Being Norwegian @ Shunt Vaults, London

cast list
Meg Fraser
Stewart Porter

directed by
Roxana Silbert
The Shunt Vaults are a dark and sprawling space beneath London Bridge station. They’ve played host to the work of the Shunt Collective (Tropicana, Amata Saltone) and are also the site of a quirkily ramshackle members’ bar and now they’re also the home of Paines Plough’s new initiative: A Play, A Pie and A Pint.

This delightfully Ronseal-esque scheme is exactly what it sounds like. 10 buys you a ticket to a short play as well as a pie and a drink to consume during the performance. The plays start at 6pm and none run longer than an hour (in part because the events are derived from a scheme by Scottish company Oran Mor designed to fit into the lunch hour). This leaves the audience with plenty of post-play time to linger in the candle-lit Shunt Vaults bar.

The plays themselves are staged away from the main vaults in an intimate upstairs space and, having picked up their food, the audience are given time to start tucking in before the drama kicks off. The first up in a series of four works to be staged during this month long run is David Greig’s Being Norwegian.

It’s a sweet, poignant piece. Lisa and Sean meet in a pub and go back to his flat. Sean is nervous, he’s not accustomed to having women back to his place and it shows. Most of his possessions are in boxes, yet to be unpacked after his move, and he’s forced to serve her wine out of a mug. Lisa is far more forward. She’s from Norway, you see, and people are more relaxed about such things there. Lisa is quite passionate about her home country and claims to sense something appealing Norwegian about his solitary, simple lifestyle.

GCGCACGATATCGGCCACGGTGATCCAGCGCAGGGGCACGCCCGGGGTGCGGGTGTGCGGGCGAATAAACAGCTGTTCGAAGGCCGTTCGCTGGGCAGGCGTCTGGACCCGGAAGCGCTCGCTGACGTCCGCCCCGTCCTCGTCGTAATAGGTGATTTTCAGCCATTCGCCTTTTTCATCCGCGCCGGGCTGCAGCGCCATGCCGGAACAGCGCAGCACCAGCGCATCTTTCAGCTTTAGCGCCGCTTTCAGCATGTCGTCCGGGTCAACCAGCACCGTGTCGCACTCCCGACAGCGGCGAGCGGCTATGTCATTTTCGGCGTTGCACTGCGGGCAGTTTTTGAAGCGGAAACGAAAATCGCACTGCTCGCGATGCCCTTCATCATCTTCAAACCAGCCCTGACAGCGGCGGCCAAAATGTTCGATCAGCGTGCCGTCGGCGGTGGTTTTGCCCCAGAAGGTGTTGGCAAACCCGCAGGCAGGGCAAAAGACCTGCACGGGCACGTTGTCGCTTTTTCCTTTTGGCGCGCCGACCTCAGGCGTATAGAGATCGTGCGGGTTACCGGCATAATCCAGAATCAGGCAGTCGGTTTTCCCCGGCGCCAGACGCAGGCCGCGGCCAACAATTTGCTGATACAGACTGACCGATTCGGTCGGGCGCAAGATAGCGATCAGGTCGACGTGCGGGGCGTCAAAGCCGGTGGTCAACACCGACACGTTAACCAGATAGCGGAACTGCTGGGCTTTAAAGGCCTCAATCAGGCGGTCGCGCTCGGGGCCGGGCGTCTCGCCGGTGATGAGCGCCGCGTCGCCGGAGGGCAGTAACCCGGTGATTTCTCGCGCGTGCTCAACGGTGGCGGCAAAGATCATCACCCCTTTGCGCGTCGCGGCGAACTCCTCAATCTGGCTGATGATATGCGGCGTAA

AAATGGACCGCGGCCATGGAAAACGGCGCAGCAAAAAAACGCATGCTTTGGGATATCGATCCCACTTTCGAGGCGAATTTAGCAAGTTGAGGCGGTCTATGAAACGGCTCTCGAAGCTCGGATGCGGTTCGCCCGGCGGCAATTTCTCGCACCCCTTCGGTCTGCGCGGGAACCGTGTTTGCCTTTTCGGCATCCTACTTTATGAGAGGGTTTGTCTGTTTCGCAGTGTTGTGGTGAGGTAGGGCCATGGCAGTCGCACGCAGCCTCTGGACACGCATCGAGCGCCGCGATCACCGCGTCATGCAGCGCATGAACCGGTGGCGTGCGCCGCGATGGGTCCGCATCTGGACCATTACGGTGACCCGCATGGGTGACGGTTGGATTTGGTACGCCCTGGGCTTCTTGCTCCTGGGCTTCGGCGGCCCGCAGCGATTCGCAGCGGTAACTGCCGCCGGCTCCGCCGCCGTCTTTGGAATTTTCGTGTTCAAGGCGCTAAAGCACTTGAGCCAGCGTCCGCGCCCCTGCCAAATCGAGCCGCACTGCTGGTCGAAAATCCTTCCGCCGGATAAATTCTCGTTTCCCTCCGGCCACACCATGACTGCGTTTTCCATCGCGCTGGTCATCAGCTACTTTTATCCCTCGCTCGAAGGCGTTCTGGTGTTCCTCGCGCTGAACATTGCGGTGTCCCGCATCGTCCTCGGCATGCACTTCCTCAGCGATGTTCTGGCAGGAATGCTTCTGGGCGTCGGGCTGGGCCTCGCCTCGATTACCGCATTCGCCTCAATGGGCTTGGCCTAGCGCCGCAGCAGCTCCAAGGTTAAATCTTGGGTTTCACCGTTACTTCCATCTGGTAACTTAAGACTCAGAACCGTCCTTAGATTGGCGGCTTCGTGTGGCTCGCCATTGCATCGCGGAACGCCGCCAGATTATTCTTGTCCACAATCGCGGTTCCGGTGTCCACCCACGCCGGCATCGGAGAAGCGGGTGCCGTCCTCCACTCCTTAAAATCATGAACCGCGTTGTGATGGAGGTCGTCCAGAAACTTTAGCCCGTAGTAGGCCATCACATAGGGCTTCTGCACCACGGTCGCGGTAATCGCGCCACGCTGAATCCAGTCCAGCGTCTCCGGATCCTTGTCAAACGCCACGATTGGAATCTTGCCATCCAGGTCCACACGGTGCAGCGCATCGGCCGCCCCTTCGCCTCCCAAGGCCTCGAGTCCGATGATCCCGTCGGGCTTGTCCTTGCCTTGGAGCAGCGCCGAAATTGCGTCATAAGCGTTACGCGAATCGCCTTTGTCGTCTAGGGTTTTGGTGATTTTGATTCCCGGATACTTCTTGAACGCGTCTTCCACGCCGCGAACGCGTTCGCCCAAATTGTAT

Meg Fraser and Stewart Porter perform these scenes with a beautifully judged sense of awkwardness. The attraction between them is clear but there is also fear and other, darker things obvious below the surface. Greig’s writing is packed with humour but also with a strong undercurrent of sadness, of the ease in which one can get lost in a big, threatening city. It’s a slight and concise piece of work, but it fits the format perfectly.

As I said this is the first of four similarly compact productions by Che Walker, Sean Buckley and Rona Munro respectively. It’s an appealing, accessible scheme that allows you to bring some theatre in to your evening without the attendant fuss (and cost) of a night in the West End.

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